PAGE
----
message bases are simple to configure;
it's strictly a set-and-forget
operation. The bases are organized by
bytes per message and maximum number of
messages in each base. Once those
options are specified, you'll never
have to touch the bases again, since
they self-compact by deleting the
oldest message when the maximum number
is reached. If you've structured a base
and find you need to change its size or
maximum, there's a "loadbase" utility
which lets you create a new base and
copy all the old messages into it. In
this way, you don't lose any messages.
Each message base may also have its own
security level, handy if you need
private bases for user groups, etc. And
there's a utility included to edit the
security level and name of a base,
should you decide to change one of
those features.    The userlog
configuration is about as
straightforward as any you'll find. You
are prompted for the number of users
(which should always be padded; enter
more than you think you'll need) for
your userlog and a disk to create it
on. Can't get much simpler than that,
can you? If you do find your userlog
too small, it can be extended with the
userlog extender utility. One of the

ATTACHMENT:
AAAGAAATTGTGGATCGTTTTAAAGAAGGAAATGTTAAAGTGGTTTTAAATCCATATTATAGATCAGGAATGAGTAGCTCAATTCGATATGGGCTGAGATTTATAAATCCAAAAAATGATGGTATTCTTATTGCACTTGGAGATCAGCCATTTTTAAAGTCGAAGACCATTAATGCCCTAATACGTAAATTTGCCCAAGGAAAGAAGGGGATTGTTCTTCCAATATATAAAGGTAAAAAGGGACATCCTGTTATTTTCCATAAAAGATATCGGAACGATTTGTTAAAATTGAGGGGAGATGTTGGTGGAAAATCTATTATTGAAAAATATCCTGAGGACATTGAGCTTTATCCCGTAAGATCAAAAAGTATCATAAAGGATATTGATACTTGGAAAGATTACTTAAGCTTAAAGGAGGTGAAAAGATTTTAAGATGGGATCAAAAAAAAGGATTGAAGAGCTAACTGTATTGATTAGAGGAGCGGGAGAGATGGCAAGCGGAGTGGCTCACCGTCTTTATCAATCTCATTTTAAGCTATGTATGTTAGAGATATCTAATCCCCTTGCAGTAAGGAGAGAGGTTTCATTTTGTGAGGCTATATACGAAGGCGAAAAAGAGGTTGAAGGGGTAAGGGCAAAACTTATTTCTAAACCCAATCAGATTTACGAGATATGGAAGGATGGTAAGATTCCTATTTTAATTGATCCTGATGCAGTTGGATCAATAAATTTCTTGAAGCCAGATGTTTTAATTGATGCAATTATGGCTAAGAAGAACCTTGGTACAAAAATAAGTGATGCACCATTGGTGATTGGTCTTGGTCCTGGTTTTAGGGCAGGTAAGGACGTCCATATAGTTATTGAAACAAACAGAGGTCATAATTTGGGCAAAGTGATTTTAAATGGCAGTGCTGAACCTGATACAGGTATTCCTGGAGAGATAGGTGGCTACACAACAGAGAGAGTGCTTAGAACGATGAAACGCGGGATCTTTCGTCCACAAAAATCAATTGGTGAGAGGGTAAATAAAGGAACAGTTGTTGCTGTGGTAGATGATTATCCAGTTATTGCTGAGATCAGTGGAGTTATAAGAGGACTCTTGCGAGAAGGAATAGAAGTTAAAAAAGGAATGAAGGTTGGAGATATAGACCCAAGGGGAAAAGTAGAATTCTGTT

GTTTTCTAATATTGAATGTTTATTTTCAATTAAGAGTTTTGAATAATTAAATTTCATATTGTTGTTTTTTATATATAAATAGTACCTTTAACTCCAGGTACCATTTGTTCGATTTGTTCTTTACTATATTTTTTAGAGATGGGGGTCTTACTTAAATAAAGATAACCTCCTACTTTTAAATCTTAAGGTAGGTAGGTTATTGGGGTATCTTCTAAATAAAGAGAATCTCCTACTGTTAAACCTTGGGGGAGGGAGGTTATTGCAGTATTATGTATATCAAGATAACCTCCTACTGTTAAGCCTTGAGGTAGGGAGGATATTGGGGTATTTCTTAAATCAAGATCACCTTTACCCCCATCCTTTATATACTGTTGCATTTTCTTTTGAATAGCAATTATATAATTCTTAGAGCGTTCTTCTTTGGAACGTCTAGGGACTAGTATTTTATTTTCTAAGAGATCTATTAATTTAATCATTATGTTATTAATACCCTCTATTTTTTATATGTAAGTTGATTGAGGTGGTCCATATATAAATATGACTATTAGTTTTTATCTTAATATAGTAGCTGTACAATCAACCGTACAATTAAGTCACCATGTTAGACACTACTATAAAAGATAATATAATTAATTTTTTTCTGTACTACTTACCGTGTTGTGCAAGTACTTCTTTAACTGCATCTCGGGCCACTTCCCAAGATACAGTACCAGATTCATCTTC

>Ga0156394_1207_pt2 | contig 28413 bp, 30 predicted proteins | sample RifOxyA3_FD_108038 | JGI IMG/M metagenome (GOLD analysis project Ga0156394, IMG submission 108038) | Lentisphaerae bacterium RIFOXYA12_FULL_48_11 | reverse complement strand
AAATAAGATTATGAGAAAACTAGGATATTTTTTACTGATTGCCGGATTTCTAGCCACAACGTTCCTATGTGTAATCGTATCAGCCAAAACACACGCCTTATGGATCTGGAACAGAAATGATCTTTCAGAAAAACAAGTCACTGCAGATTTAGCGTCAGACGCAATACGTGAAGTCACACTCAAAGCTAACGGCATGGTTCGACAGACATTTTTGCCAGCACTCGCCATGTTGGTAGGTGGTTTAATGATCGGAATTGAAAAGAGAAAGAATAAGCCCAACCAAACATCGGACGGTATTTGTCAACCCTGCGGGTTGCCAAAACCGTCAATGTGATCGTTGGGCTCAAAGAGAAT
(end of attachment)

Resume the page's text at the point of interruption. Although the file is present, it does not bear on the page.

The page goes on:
BBS Express! userlog's most unusual
features is that it keeps track of the
users' time on per day. This allows you
to set a daily time limit for users.
Once they've reached their limit for
that day, the BBS won't let them on
again until the following day.    The
main data file, which the BBS uses to
keep track of "housekeeping" chores,
also allows you to: set the security
level and time limit for new users; set
an up-load/download ratio for users;
and specify drive locations and
pathnames (if applicable) for the
messages bases, userlog file, uploads
and downloads, and "help" files (which
I'll get to further on). It also allows
you to set other variables, such as the
call mode (ATASCII only, or
ASCII/ATASCII), feedback mode (printer
or E-Mail) and the security level for